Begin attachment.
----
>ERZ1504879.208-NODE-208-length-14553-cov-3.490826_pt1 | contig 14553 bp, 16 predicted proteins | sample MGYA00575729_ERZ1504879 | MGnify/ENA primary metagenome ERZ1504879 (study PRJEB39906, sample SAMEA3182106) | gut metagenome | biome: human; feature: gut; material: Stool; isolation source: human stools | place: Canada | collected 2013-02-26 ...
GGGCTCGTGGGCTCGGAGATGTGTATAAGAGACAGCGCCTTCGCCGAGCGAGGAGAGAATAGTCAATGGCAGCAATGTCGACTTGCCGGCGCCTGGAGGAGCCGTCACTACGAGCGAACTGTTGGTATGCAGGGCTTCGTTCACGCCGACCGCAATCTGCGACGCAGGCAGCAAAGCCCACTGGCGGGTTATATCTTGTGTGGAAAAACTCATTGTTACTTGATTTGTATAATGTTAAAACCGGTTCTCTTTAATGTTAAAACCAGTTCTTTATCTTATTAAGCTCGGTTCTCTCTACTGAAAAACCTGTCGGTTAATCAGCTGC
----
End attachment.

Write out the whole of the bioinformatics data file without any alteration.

>ERZ1504879.208-NODE-208-length-14553-cov-3.490826_pt1 | contig 14553 bp, 16 predicted proteins | sample MGYA00575729_ERZ1504879 | MGnify/ENA primary metagenome ERZ1504879 (study PRJEB39906, sample SAMEA3182106) | gut metagenome | biome: human; feature: gut; material: Stool; isolation source: human stools | place: Canada | collected 2013-02-26 ...
GGGCTCGTGGGCTCGGAGATGTGTATAAGAGACAGCGCCTTCGCCGAGCGAGGAGAGAATAGTCAATGGCAGCAATGTCGACTTGCCGGCGCCTGGAGGAGCCGTCACTACGAGCGAACTGTTGGTATGCAGGGCTTCGTTCACGCCGACCGCAATCTGCGACGCAGGCAGCAAAGCCCACTGGCGGGTTATATCTTGTGTGGAAAAACTCATTGTTACTTGATTTGTATAATGTTAAAACCGGTTCTCTTTAATGTTAAAACCAGTTCTTTATCTTATTAAGCTCGGTTCTCTCTACTGAAAAACCTGTCGGTTAATCAGCTGC